Wisconsin Governor in Big Labor Gun Sights

Wisconsin Governor in Big Labor Gun Sights

  Union-Boss Bid to Regain Control Over State Senate Falls Short (Source: September 2011 NRTWC Newsletter) Early this year, Wisconsin Gov. Scott Walker (R) infuriated the union hierarchy, in his own state and nationally, when he introduced legislation (S.B.11) that would abolish forced union dues for teachers and many other public employees and also sharply limit the scope of union monopoly bargaining. In response, teacher union bosses in Madison, Milwaukee, and other cities called teachers out on illegal strikes so they could stage angry protests at the state capitol. Government union militants issued dozens of death threats against Mr. Walker, members of his administration, and their families. Fourteen union-backed state senators, all Democrats, temporarily fled the state to deny the pro-S.B.11 Senate majority a quorum to pass the bill. In raucous demonstrations, union bigwigs and their radical followers actually suggested Mr. Walker's support for public employees' Right to Work made him similar to Mubarak, Mussolini, Stalin, Hitler, or even Satan.

On, Wisconsin

With teachers in Wisconsin having the ability to decline the payment of  forced union dues or fees, teacher union officials are reportedly laying off 40% of their staff.  The Wall Street Journal opines: The Battle of Wisconsin ended with a whimper on Tuesday as two Democrats facing recall elections for their roles in the fight over union reform hung on to their seats. Four of six Republicans up for recall did the same last week. After Greek-style protests in Madison, a judicial election and tens of millions of dollars spent, voters weren't in the mood for revenge after all. For all the hullabaloo, the great upheaval prophesied by the unions never came true. Republicans still control the state senate. The national unions went home. Badger State voters got a balanced budget without tax increases, and the spectacle of Democratic senators fleeing to Illinois to avoid a vote became an unpleasant memory. Life goes on. Since Governor Scott Walker's union reforms and budget legislation went into effect, school districts have saved money with competitive bids for their health-care plans. According to the Milwaukee Journal Sentinel, the change will save Milwaukee some $25 million a year and as much as $36 million in 2012, more than compensating for the cuts in state aid to the city.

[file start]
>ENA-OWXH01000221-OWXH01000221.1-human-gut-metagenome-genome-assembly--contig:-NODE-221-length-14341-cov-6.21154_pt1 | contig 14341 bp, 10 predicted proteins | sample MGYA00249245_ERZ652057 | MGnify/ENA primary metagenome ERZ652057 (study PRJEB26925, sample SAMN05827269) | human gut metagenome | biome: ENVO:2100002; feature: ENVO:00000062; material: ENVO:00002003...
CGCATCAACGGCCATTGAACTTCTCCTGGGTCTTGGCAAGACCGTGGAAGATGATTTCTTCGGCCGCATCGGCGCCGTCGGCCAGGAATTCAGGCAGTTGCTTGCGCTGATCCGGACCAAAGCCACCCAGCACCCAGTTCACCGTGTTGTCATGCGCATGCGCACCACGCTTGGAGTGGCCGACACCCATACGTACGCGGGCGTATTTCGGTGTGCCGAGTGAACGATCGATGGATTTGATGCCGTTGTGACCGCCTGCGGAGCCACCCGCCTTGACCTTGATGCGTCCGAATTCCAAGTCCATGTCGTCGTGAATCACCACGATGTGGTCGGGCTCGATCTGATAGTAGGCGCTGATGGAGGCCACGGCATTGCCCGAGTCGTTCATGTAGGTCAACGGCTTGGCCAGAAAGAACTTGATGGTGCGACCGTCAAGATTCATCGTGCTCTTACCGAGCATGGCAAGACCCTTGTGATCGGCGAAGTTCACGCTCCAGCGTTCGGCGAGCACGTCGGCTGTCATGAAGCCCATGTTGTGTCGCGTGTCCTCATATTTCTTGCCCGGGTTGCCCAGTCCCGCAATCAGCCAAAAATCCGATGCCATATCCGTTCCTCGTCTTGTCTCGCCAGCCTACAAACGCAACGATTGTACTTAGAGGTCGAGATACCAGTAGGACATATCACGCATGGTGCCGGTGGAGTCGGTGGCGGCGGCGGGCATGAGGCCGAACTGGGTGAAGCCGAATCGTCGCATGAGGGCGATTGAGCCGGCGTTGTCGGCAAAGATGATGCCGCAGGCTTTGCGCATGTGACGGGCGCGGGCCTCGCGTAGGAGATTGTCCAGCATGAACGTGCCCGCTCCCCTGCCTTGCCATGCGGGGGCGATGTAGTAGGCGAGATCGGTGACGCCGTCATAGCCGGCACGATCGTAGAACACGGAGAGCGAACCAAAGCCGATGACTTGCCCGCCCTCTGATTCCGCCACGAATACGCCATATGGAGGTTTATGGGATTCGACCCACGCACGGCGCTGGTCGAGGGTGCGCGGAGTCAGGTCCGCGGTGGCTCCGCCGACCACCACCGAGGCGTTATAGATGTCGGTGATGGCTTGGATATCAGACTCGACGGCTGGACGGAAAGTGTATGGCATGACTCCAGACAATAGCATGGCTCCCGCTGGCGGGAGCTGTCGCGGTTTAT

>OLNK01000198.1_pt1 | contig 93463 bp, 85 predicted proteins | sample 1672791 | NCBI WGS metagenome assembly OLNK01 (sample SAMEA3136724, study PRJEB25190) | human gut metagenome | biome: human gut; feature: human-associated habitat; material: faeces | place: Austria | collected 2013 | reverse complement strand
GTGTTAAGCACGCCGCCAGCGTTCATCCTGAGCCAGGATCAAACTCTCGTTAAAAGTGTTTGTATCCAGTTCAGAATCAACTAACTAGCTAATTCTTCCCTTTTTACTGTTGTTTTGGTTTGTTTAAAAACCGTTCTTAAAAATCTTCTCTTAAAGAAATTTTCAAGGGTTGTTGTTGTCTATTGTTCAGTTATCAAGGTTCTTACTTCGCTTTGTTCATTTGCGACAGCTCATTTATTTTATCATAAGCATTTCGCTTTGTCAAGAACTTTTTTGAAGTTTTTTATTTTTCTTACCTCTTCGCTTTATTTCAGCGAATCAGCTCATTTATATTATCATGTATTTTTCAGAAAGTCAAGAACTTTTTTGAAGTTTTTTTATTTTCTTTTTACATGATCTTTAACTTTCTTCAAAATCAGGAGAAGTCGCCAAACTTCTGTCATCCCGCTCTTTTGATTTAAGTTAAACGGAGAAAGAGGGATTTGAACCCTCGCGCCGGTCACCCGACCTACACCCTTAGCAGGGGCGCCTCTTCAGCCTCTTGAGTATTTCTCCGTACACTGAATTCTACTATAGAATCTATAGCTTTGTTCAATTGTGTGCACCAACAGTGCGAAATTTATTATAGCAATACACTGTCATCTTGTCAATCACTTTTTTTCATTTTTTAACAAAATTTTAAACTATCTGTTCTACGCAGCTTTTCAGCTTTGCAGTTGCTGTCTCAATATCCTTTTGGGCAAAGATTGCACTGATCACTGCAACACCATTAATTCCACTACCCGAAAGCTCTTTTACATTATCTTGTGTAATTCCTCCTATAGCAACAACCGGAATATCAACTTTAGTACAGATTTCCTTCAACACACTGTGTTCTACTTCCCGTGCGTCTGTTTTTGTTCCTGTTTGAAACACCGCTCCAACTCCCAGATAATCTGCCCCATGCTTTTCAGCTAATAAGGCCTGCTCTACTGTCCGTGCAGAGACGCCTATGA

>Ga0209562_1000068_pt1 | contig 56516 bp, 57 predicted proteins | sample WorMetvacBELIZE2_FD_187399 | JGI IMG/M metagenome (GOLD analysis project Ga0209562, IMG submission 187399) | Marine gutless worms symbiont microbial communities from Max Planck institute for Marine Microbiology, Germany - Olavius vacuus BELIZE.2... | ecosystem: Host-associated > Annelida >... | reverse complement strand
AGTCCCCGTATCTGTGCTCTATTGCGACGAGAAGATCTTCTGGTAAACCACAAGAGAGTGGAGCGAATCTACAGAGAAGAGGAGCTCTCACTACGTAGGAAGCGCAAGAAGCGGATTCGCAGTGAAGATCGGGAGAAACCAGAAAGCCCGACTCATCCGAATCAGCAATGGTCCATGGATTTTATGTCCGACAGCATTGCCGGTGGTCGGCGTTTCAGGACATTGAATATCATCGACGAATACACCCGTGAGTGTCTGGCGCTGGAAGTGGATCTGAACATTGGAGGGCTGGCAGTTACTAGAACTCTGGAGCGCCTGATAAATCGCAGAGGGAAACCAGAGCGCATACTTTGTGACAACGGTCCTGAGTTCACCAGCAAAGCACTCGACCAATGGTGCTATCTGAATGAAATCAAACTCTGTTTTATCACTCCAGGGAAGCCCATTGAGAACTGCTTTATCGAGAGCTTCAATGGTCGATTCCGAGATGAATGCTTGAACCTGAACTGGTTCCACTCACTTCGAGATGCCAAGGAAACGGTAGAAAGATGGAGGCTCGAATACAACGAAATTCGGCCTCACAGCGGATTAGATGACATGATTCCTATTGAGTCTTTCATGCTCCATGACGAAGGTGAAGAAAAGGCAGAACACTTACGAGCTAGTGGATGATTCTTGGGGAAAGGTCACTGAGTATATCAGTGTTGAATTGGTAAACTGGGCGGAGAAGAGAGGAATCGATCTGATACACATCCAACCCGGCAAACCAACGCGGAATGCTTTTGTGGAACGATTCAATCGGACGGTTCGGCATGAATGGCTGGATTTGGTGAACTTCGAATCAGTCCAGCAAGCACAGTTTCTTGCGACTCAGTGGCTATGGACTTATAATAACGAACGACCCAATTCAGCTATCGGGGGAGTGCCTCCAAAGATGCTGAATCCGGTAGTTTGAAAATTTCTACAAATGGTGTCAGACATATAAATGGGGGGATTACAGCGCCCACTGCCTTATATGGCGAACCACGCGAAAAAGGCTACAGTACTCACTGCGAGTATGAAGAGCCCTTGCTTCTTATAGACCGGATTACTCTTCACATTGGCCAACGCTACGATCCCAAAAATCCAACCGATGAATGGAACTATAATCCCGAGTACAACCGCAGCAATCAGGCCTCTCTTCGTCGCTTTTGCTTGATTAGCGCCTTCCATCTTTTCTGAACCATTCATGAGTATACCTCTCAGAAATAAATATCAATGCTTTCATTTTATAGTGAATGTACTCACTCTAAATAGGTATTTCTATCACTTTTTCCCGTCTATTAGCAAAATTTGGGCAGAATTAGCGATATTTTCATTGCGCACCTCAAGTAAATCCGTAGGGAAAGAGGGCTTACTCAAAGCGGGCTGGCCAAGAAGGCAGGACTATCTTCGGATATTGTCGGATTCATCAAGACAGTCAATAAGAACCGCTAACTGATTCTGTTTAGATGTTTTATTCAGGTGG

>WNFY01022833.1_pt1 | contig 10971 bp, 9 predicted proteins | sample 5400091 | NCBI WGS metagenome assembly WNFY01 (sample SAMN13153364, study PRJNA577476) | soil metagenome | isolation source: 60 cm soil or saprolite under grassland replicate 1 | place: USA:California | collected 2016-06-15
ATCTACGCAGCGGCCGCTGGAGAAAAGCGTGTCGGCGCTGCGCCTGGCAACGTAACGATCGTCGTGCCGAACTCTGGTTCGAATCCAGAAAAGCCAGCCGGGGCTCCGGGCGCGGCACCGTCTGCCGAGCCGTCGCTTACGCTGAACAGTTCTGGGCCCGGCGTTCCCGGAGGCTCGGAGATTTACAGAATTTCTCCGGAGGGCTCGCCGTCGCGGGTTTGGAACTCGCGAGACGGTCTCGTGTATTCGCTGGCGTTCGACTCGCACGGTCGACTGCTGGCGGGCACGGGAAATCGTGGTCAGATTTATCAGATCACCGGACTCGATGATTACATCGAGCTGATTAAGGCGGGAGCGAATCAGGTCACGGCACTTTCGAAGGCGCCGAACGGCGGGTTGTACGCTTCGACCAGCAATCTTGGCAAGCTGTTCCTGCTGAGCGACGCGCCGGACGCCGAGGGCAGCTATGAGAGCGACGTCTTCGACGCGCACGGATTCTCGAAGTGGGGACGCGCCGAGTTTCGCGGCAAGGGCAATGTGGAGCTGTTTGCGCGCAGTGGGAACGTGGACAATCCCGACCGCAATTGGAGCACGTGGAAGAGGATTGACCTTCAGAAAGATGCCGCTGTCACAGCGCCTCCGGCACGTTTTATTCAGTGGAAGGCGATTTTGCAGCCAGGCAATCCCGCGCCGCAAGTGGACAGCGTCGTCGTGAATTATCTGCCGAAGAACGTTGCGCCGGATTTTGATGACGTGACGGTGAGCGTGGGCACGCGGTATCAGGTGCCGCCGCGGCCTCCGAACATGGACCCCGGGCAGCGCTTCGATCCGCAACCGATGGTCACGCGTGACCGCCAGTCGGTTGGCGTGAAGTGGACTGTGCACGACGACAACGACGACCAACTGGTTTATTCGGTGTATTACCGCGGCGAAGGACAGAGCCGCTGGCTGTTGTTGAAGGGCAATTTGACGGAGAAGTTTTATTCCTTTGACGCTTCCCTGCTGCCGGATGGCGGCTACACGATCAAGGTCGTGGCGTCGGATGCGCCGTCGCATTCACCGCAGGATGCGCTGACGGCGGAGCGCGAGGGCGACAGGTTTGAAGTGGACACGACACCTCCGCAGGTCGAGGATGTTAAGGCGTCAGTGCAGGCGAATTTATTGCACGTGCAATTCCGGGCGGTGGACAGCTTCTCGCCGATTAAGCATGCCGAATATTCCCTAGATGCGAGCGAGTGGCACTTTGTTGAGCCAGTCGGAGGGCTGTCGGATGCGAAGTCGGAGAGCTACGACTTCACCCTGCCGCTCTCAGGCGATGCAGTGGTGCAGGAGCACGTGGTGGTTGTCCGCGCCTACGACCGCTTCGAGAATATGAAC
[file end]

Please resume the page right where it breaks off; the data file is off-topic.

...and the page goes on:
Taxpayer Funded Big Labor Cash Cow Hit by WI Reform

What Reform Was About Wisconsin Republicans put their careers on the line to reform the state's collective bargaining process for government unions -- standing up to entrenched special interests and back room deals that have dominated the political landscape for decades. Byron York of the Washington Examiner takes a look at one of the corrupt bargains that seems to be coming to an end thanks to their efforts. It appears the union bosses were padding their bottom line by forcing school districts to buy health insurance through a company they owned -- all at inflated costs. Now free of those constraints, schools are saving money on wasteful contracts helping teachers and students in the process. Other states should take note. The Hartland-Lakeside School District, about 30 miles west of Milwaukee in tiny Hartland, Wis., had a problem in its collective bargaining contract with the local teachers union. The contract required the school district to purchase health insurance from a company called WEA Trust. The creation of Wisconsin's largest teachers union -- "WEA" stands for Wisconsin Education Association -- WEA Trust made money when union officials used collective bargaining agreements to steer profitable business its way. The problem for Hartland-Lakeside was that WEA Trust was charging significantly higher rates than the school district could find on the open market. School officials knew that because they got a better deal from United HealthCare for coverage of nonunion employees. On more than one occasion, Superintendent Glenn Schilling asked WEA Trust why the rates were so high. "I could never get a definitive answer on that," says Schilling. Changing to a different insurance company would save Hartland-Lakeside hundreds of thousands of dollars that could be spent on key educational priorities -- especially important since the cash-strapped state government was cutting back on education funding. But teachers union officials wouldn't allow it; the WEA Trust requirement was in the contract, and union leaders refused to let Hartland-Lakeside off the hook. "It's going to save us about $690,000 in 2011-2012," says Schilling. Insurance costs that had been about $2.5 million a year will now be around $1.8 million. What union leaders said would be a catastrophe will in fact be a boon to teachers and students.